'Hands tied' on quake risk

By kelli.hooks@age.co.nz, Kelli Hooks -

The likelihood of a rupture had until quite recently thought to be about 30 per cent, it's now reduced to 10 per cent.David Hopman,

Masterton assets and operations manager Masterton councillors' "hands are tied" on the town's earthquake-prone building policy until the Government drives through changes.

In a Masterton District Council meeting this week, chief executive Wes ten Hove said the council was waiting on changes to the way earthquake-prone buildings were dealt with under the Building Act, which would hopefully give councillors more power.

Changes are expected in the next couple of weeks.

Mr ten Hove said the council's current policy asked building owners to conduct structural assessments but lacked the authority to back it up.

"The new framework hopefully deals to this a little better in terms of timeframes and, if they don't comply, hopefully it gives council power to step in and force compliance.

"The [current] law hasn't given it teeth, if there is no way to enforce it that's a problem," he said.

Masterton's policy dictates buildings deemed quake-prone must be strengthened within 10 years.

The council also has the power to shut down a dangerous building and "possibly demolish".

Masterton council is looking for building owners to wear the cost of the assessment, rather than ratepayers.

"Owners carry an obligation," Mr ten Hove said.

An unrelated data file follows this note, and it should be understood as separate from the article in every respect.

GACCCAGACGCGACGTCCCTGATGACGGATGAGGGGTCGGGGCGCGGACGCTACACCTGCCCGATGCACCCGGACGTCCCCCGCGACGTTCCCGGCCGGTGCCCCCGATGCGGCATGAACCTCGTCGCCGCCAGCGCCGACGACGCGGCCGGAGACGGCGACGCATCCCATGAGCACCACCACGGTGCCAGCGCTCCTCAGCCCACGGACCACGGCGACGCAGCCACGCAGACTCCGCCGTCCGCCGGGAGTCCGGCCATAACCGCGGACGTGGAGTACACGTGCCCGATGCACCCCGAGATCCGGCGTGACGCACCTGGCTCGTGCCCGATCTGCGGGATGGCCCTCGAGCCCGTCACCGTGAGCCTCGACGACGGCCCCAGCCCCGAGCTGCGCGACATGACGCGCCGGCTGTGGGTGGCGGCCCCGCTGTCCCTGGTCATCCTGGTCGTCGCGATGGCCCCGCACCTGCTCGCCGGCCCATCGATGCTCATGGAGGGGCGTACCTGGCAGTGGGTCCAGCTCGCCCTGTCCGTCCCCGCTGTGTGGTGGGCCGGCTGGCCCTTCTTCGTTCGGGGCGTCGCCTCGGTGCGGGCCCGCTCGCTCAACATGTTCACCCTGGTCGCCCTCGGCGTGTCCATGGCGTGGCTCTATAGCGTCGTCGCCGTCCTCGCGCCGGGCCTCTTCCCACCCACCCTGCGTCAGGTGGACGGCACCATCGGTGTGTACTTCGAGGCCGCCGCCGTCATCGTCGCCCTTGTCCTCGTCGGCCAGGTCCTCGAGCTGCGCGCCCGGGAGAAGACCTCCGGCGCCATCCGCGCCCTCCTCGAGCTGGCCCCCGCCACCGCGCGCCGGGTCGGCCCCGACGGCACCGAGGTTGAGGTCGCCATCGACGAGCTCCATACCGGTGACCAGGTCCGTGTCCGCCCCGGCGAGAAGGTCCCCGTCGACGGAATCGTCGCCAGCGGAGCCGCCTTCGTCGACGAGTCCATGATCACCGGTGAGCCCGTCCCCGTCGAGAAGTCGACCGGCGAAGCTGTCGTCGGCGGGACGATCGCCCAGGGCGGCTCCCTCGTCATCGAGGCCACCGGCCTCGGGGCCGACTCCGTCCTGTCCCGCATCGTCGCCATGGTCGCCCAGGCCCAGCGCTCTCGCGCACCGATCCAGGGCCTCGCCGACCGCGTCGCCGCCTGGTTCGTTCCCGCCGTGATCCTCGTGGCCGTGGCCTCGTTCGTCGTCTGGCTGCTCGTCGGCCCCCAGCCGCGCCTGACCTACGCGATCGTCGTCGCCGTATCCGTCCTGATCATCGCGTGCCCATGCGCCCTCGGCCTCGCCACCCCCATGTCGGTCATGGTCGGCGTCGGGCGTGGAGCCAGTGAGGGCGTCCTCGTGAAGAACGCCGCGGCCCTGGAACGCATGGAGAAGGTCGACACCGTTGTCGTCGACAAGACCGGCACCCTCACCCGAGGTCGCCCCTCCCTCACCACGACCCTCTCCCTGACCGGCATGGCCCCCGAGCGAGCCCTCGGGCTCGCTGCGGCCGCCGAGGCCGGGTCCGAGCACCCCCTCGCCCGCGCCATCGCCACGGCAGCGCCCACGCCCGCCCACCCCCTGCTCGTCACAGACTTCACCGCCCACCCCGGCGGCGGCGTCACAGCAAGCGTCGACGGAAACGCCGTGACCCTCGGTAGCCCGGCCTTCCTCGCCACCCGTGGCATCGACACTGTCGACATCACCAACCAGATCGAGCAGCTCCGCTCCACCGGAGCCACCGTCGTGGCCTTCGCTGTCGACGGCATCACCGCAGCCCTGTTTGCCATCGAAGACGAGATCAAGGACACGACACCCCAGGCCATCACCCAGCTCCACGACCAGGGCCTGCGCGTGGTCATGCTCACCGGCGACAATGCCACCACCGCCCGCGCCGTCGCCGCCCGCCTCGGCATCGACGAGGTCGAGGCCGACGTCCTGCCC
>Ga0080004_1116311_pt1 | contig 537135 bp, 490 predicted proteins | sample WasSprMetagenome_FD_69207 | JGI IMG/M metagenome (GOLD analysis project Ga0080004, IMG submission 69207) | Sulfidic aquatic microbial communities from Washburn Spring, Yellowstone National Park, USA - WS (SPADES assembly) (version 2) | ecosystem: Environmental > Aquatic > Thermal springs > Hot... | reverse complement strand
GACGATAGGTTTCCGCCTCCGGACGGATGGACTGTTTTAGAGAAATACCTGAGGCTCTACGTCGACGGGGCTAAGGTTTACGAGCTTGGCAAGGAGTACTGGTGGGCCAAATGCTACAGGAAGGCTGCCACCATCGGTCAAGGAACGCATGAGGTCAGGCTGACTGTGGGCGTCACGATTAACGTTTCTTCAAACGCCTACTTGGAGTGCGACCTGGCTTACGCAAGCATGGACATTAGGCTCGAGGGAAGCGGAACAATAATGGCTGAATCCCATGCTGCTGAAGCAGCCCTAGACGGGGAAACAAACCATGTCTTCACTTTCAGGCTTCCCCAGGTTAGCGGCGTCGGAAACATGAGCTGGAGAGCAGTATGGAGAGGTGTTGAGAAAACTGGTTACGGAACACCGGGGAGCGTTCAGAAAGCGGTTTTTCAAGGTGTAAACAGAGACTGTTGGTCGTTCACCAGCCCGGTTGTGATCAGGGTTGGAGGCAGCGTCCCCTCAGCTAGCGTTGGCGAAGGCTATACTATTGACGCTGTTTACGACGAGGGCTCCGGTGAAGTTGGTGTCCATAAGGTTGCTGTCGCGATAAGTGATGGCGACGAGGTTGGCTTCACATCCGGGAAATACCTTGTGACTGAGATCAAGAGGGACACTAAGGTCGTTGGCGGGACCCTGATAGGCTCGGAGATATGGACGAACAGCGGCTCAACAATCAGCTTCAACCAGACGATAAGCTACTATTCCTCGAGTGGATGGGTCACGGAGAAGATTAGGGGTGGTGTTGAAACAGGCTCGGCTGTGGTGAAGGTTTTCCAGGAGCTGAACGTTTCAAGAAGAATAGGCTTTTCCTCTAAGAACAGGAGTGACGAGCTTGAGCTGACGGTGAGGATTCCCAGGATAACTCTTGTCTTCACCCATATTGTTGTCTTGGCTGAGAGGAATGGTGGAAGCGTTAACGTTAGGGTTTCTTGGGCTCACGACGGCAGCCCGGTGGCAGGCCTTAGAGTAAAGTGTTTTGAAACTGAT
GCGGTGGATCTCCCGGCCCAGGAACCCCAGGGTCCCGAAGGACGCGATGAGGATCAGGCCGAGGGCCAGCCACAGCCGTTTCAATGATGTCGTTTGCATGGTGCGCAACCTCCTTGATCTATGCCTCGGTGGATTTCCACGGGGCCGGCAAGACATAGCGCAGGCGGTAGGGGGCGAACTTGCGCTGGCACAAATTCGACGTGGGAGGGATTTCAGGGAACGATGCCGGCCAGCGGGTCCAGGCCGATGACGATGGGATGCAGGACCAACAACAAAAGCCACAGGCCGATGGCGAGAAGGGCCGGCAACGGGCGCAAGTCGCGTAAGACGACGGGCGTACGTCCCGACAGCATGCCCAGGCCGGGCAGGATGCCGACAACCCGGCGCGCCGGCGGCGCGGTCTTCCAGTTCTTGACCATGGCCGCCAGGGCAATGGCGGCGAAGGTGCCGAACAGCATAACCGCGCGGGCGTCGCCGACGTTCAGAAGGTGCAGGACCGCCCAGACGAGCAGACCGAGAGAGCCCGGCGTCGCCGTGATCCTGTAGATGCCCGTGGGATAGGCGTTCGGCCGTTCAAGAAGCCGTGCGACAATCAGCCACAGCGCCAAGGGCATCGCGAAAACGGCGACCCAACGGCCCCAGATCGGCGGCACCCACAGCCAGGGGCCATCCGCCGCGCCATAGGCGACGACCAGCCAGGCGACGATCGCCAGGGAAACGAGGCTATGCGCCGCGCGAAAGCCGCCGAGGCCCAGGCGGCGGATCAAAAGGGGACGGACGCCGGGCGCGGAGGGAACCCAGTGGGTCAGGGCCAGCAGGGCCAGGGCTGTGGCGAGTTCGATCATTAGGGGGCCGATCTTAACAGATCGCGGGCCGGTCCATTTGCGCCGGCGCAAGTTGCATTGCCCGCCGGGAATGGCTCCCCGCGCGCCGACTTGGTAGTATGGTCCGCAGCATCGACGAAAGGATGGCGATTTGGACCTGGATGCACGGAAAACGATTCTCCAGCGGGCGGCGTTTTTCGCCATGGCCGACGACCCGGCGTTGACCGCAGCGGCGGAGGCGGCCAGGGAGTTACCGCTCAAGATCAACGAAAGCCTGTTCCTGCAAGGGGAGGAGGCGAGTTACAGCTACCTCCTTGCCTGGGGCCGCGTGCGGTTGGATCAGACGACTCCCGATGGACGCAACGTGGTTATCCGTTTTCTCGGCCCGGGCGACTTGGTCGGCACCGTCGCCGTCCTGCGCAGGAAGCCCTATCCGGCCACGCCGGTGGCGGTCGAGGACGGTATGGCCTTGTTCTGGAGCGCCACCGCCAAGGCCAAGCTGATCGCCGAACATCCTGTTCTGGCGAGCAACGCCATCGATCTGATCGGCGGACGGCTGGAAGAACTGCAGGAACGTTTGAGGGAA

The issue was put on the agenda after several councillors attended the "It's Our Fault" geological talk in Masterton. The Wairarapa U3A - University of the Third Age - hosted GNS Science earthquake geologist Dr Robert Langridge to talk about Wairarapa's faults.

Councillor Gary Caffell said he had attended several meetings in Masterton in which discussions had centred around the council being more proactive in terms of hunting down owners who were not fulfilling building requirements.

"What will happen to the people inside the buildings?

"There was a big worry about people living in buildings here that don't meet the requirements. They felt that we need to be saying to the owners of the buildings that we don't give a stuff about your buildings but we do care about the people inside.

"I think we need to keep in focus that it's more a lives thing than a buildings thing," Mr Caffell said.

He said the recent Wellington earthquake had created an "emotional buzz" but he agreed there was little the council could do until the Government made changes.

Assets and operations manager David Hopman said the big concern for residents was not the Wairarapa fault, but rather the Wellington one.

"The likelihood of a rupture had until quite recently thought to be about 30 per cent, it's now reduced to 10 per cent," Mr Hopman said.

He said the Wairarapa fault had a return period of 3000 years, so was unlikely to rupture.

The last quake in Wairarapa was in 1942 and was a magnitude 7.2, centred on Masterton. In 1855, a magnitude 8.2 earthquake shook Wairarapa.

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